Last year’s Valentine’s Day blog was about how to not break the bank on this holiday.

But, if you really need a change this year, the way to really get your finances in order may be to kick your negative money habits to the curb and change your relationship with money. Below are a few common examples of relationships with money gone wrong:

Loser investments. 

Many investors develop an emotional attachment to certain investments in their portfolios. Maybe it was a hot fund manager at the time that has fallen on tough times, or a stock you thought you were in love with long ago that you’ve been patiently waiting to once again develop the returns you know it’s capable of.

If this may be you, take a little advice from Kevin O’Leary of ABC’s Shark Tank, “Don’t cry about money, it never cries for you.”

If an investment does not fit into your portfolio needs, or you found it to be riskier than you thought, just dump it. Don’t wait for it to change. If it’s no longer a good match, dump it today and get into something that will meet your needs.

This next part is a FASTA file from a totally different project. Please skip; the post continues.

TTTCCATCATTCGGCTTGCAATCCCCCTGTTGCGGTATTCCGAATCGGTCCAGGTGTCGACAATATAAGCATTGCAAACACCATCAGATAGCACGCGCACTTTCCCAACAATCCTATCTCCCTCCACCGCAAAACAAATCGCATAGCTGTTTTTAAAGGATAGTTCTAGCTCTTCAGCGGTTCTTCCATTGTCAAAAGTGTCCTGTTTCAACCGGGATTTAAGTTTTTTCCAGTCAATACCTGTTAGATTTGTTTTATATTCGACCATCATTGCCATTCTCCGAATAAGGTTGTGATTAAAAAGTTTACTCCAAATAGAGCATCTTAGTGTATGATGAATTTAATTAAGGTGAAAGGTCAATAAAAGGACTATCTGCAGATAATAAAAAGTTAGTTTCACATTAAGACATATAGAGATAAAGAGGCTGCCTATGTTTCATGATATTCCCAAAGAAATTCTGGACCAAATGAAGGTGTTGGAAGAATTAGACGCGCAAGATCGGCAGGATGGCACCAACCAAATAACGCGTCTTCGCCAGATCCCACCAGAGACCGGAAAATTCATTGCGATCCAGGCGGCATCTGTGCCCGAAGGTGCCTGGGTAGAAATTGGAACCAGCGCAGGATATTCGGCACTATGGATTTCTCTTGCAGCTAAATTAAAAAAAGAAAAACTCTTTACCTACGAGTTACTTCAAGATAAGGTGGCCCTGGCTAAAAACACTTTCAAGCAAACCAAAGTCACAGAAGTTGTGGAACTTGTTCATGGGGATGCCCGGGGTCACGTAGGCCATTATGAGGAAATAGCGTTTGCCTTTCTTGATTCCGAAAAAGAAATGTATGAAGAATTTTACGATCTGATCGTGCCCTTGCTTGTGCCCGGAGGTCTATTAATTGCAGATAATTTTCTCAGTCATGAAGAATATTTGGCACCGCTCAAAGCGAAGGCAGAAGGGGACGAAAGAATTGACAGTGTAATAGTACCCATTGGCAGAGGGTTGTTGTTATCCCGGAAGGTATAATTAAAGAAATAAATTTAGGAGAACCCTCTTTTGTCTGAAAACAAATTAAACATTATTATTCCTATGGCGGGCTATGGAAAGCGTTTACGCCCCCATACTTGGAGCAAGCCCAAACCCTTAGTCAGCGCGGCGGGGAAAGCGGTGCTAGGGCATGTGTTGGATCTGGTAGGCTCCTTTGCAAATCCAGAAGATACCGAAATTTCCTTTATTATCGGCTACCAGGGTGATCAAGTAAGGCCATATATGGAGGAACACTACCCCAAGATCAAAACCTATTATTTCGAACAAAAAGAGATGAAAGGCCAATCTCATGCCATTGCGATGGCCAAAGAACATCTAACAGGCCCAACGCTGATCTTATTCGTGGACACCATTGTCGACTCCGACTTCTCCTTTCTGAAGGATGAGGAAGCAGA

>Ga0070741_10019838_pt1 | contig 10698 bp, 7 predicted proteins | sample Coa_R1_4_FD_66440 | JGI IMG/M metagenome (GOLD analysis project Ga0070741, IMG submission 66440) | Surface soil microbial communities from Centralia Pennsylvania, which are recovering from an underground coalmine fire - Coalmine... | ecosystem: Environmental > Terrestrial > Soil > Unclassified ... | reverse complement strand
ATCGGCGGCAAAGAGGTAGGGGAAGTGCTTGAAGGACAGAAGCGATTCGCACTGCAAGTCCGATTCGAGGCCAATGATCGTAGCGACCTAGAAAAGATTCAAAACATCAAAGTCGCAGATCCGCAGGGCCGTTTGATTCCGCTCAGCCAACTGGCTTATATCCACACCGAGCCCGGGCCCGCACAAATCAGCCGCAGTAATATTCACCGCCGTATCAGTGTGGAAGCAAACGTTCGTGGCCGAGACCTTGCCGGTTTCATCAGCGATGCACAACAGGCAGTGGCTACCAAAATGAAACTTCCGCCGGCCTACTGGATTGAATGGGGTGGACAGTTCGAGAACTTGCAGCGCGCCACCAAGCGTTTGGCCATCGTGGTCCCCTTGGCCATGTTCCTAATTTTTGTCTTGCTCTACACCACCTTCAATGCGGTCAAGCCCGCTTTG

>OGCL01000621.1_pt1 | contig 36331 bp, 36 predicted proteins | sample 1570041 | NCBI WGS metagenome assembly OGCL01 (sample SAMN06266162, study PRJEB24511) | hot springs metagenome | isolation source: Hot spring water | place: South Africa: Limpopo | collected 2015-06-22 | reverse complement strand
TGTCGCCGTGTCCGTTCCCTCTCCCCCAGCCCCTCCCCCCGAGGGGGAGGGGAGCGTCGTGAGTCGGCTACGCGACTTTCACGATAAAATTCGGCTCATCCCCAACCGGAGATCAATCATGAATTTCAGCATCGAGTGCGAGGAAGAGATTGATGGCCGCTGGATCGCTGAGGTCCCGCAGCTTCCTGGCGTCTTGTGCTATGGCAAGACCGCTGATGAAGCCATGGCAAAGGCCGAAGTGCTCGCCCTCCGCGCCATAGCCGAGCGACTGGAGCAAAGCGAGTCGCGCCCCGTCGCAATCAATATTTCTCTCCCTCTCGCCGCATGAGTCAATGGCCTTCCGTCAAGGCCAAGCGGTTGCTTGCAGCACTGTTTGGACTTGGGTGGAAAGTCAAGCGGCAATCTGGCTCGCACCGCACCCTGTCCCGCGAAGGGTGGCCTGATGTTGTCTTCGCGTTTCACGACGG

False beliefs. 

Most of us don’t feel our finances are in as good of shape as they should be. We tell ourselves things like we’ll never get on track; or, that it just isn’t possible to save a little more, or pay down our credit card balances.

This can be especially trying if you are going through a change or more financially difficult times.

Instead of focusing on the negative, look for positive stories from others. There are plenty out there who have been through whatever your financial struggles are, and made it through it with better habits.

Included here are also those who let others tell you what you should have financially. Just like your friends, you of course should be married to a mortgage and own fully-funded college savings plans for your future children. Don’t feel guilty about where you are at financially; just focus on what is the next thing you can accomplish.

The no-work relationship. 

Many turn to financial help late because they don’t want to put in the work to see an adviser, or don’t feel their situation is complicated enough (yet!) to pay for advice.

The irony is that sometimes they spend so many years in a bad relationship with their money that they create a more costly outcome than they imagined. I see it all of the time with neglecting investments, or not believing that paying for a financial check-up will yield enough to be worth the cost.

But, just like an annual physical is worth the cost even if you don’t find anything wrong, so too is a regular update with an adviser on your financial plan.

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